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Russell Mcneely v. Wells Fargo Bank


November 1, 2011


The opinion of the court was delivered by: The Honorable David O. Carter, Judge




[I hereby certify that this document was served by first class mail or Government messenger service, postage prepaid, to all counsel (or parties) at their respective most recent address of record in this action on this date.]

Date:____________ Deputy Clerk:

Julie Barrera Not Present Courtroom Clerk Court Reporter




Before the Court is Plaintiff's Motion to Remand Case to Superior Court of California, County of Orange ("Motion to Remand") (Docket 9). The Court finds this matter appropriate for decision without oral argument. Fed.R.Civ. P. 78; Local Rule 7-15. After considering the moving, opposing, and replying papers, the Court hereby DENIES the Motion to Remand.


Plaintiff Russell McNeely ("Plaintiff") instituted the present action against Defendants Wells Fargo Bank, N.A. ("Wells Fargo") and NDeX West, LLC ("NDeX") (collectively "Defendants") alleging violations of California Civil Code Section 2923.5 ("Section 2923.5") and Business and Professions Code § 17200 ("Section 17200"). Plaintiff alleges that on or about March 30, 2004, Plaintiff, as borrower, made, executed, and delivered a note for $371,000.00 to World Savings; this note has since been transferred to or acquired by Wells Fargo. Complaint, ¶ 4. To secure payment of the principal and interest as provided in the note, Plaintiff executed and delivered to Defendants a deed of trust to the real property at 26652 Lira Circle, Mission Viejo, CA 92691 ("Subject Property").Id. at ¶ 1, 5. Plaintiff avers that he always made timely payments on the mortgage and lived at the Subject Property for almost nine years but that the economic downturn left him with insufficient income to timely make his mortgage payments. Id. at ¶ 6. Due to Plaintiff's failure to make timely payments, Wells Fargo initiated non-judicial foreclosure proceedings on the Subject Property by causing NDeX to record a Notice of Default and Election to Sell Under Deed of Trust. Id. at ¶ 7.

Plaintiff argues that Defendants violated Section 2923.5(a)(1)(2) in four ways. First, Defendants allegedly failed to contact Plaintiff in person or by telephone to assess Plaintiff's financial position and explore options to avoid foreclosure. Id. at ¶ 8.Defendants also allegedly failed to advise Plaintiff of his right to request a subsequent meeting or to provide Plaintiff with a telephone number to the United States Department of Housing and Urban Development to find a HUD-certified housing counseling agency. Id. Finally, Plaintiff avers that Defendants failed to wait the requisite thirty days after contacting Plaintiff (which also allegedly did not occur) before instituting the foreclosure

Id. Plaintiff also alleges that Defendants violated the due diligence requirements of Section 2923.5(b) and (g) by failing to conduct mandatory due diligence efforts prior to recording the Notice of Default. Id. at ¶ 10. Plaintiff finally avers that Defendants have violated Section 2924 "by virtue of Defendants' failure to meet the requirements of California Civil Code § 2923.5 prior to their filing of the Notice of Default pursuant to Civil Code § 2924." Id. at ¶ 18. Generally, Plaintiff argues that these alleged failures resulted in the denial of an opportunity for Plaintiff to avoid foreclosure and in Plaintiff not being properly notified of the pending foreclosure process. Id. at ¶ 11, 21.Plaintiff wishes to work out an agreement with Defendants that would permit him to stay in the Subject Id. at ¶ 23-4.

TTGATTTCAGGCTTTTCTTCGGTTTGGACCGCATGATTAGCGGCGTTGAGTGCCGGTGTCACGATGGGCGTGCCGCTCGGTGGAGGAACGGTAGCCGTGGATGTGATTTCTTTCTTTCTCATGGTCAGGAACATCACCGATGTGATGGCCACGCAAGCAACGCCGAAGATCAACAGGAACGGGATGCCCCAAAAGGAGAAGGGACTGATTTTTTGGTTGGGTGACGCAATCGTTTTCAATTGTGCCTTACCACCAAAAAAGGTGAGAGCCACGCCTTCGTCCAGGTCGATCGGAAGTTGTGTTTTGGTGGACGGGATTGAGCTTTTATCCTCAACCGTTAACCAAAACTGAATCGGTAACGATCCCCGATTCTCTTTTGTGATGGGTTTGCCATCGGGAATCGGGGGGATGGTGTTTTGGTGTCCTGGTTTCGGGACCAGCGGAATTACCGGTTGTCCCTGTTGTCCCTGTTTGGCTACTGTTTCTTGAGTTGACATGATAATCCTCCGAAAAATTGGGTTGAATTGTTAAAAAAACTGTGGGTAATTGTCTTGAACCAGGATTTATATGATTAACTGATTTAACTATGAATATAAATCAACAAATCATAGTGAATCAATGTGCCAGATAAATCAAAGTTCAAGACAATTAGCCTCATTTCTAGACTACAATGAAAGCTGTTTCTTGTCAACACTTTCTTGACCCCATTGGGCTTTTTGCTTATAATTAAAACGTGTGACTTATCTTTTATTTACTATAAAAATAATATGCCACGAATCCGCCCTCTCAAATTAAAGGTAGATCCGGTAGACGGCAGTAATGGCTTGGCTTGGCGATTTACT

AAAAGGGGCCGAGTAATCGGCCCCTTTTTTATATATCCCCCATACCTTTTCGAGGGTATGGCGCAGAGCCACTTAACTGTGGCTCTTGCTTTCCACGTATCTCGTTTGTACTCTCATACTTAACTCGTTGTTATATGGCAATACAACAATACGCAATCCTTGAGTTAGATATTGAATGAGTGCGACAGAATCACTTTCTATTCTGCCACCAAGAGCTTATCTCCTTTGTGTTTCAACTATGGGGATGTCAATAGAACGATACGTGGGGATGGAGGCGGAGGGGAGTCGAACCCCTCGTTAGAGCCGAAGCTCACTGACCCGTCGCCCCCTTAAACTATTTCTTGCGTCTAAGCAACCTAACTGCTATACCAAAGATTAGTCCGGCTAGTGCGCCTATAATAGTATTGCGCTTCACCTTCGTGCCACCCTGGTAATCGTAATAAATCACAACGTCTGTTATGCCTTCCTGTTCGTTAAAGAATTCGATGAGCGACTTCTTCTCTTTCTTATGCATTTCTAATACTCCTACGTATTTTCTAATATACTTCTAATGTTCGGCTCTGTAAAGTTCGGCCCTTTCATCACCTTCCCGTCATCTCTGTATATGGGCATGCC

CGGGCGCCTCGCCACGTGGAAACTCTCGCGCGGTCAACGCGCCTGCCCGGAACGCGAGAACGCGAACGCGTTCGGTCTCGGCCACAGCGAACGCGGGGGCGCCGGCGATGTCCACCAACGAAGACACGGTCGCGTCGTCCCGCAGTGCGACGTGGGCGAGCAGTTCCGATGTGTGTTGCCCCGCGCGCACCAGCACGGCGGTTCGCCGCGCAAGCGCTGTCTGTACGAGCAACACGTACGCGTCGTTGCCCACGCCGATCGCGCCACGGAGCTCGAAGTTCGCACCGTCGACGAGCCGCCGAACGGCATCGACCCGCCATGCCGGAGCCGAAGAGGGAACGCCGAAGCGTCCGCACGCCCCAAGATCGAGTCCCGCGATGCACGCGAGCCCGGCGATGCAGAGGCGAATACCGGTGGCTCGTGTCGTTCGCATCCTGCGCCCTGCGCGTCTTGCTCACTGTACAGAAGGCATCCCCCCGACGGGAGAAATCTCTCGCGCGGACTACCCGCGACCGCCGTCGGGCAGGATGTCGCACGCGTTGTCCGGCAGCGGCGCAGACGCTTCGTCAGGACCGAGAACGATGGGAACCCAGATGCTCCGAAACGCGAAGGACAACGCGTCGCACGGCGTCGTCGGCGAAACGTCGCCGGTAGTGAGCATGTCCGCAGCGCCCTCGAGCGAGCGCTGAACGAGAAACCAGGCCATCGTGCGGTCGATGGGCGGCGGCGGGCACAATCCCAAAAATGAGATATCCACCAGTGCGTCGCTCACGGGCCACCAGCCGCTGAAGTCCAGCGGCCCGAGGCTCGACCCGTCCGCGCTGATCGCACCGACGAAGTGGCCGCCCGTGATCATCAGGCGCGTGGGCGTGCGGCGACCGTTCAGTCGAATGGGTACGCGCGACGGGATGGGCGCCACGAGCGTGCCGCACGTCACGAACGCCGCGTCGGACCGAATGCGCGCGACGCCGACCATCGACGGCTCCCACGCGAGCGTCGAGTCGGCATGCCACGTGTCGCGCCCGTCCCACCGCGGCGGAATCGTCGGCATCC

Plaintiff also alleges that Defendants violated Section 17200 by committing acts of unfair competition, as described in the aforementioned allegations. Id. at ¶ 19. Generally, Plaintiff avers that Defendants misled Plaintiff by representing both that there would be a loan modification program available and that the foreclosure process would be delayed during the loan modification process. Id. at Plaintiff seeks the following remedies: (1) a declaration of the rights and duties of the parties, specifically that Defendants have no right to conduct the sale of the Subject Property because Defendants have not followed the required procedures under Section 2523.5; (2) a temporary restraining order, a preliminary injunction*fn1 , and a permanent injunction restraining the Defendantsfrom selling the Subject Property; (3) attorneys' fees and costs; and (4) any other relief the Court deems


Remand may be ordered for lack of subject matter jurisdiction or any defect in the removal procedure. 28 U.S.C. § 1447(c). A defendant may remove a state action only if the plaintiff could have originally filed the action in federal court. See 28 U.S.C. § 1441. "The burden of establishing federal jurisdiction is on the party seeking removal, and the removal statute is strictly construed against removal jurisdiction." Prize Frize, Inc. v. Matrix (U.S.), Inc., 167 F.3d 1261, 1265 see Gaus v. Miles, Inc., 980 F.2d 564, 566 (9th Cir. 1992).

Federal diversity jurisdiction in cases between United States citizens requires (1) an amount in controversy that exceeds $75,000, and (2) that all plaintiffs to an action be "citizens of different States" than all defendants. See 28 U.S.C. § 1332(a). For diversity jurisdiction purposes, a corporation is "deemed to be a citizen of any state in which it has been incorporated and of the State where it has its principal place of business." 28 U.S.C. § 1332(c)(1).

If the Complaint alleges an amount in controversy greater than $75,000, the controversy requirement is satisfied unless the Court is convinced to "a legal certainty" that plaintiff cannot recover more than $75,000. St. Paul Mercury Indemn. Co. v. Red Cab Co., 303 U.S. 283, 288-89, 58 S. Ct. 586 Sanchez v. Monumental Life Ins. Co., 102 F.3d 398 (9th Cir. 1996); see also Crum v. Circus, 231 F.3d 1129, 1131 (9th Cir. 2000).

Where the complaint leaves the amount in controversy unclear or ambiguous, however, the burden rests with the removing defendant to prove, by a preponderance of the evidence, that the amount in controversy exceeds $75,000. Gaus v. Miles, Inc., 980 F.2d 564, 567 (9th Cir. 1992) (citing Garza v. Bettcher Indus. Inc., 752 F. Supp. 753, 6763 (E.D. Mich. 1990). A removing defendant "may not meet [the] burden by simply reciting some 'magical incantation' to the effect that 'the matter in controversy exceeds the sum of [$75,000],' but instead, must set forth in the removal petition the underlying facts supporting its assertion that the amount in controversy exceeds [$75,000]." Id. This is a simple application of the principle that a party seeking adjudication in federal court bears the burden of proving that he or she belongs in federal court. McNutt v. Gen. Motors Acceptance Corp. Of Indiana, 298 U.S. 178, 189, 56 S. Ct. 780 (1936).